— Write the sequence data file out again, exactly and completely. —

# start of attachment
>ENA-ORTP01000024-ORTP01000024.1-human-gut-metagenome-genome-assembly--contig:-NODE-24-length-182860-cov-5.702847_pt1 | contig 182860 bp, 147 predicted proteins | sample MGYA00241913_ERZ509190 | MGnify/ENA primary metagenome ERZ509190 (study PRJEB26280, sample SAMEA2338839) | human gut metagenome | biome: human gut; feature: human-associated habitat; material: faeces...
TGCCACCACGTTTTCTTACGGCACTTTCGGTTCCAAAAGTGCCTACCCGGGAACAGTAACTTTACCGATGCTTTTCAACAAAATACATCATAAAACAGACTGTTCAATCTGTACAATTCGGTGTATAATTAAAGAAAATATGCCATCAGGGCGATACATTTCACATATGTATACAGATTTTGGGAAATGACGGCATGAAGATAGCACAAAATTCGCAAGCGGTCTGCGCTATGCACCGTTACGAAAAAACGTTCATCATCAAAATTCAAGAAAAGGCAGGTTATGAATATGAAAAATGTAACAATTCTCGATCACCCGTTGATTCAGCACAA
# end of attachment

>ENA-ORTP01000024-ORTP01000024.1-human-gut-metagenome-genome-assembly--contig:-NODE-24-length-182860-cov-5.702847_pt1 | contig 182860 bp, 147 predicted proteins | sample MGYA00241913_ERZ509190 | MGnify/ENA primary metagenome ERZ509190 (study PRJEB26280, sample SAMEA2338839) | human gut metagenome | biome: human gut; feature: human-associated habitat; material: faeces...
TGCCACCACGTTTTCTTACGGCACTTTCGGTTCCAAAAGTGCCTACCCGGGAACAGTAACTTTACCGATGCTTTTCAACAAAATACATCATAAAACAGACTGTTCAATCTGTACAATTCGGTGTATAATTAAAGAAAATATGCCATCAGGGCGATACATTTCACATATGTATACAGATTTTGGGAAATGACGGCATGAAGATAGCACAAAATTCGCAAGCGGTCTGCGCTATGCACCGTTACGAAAAAACGTTCATCATCAAAATTCAAGAAAAGGCAGGTTATGAATATGAAAAATGTAACAATTCTCGATCACCCGTTGATTCAGCACAA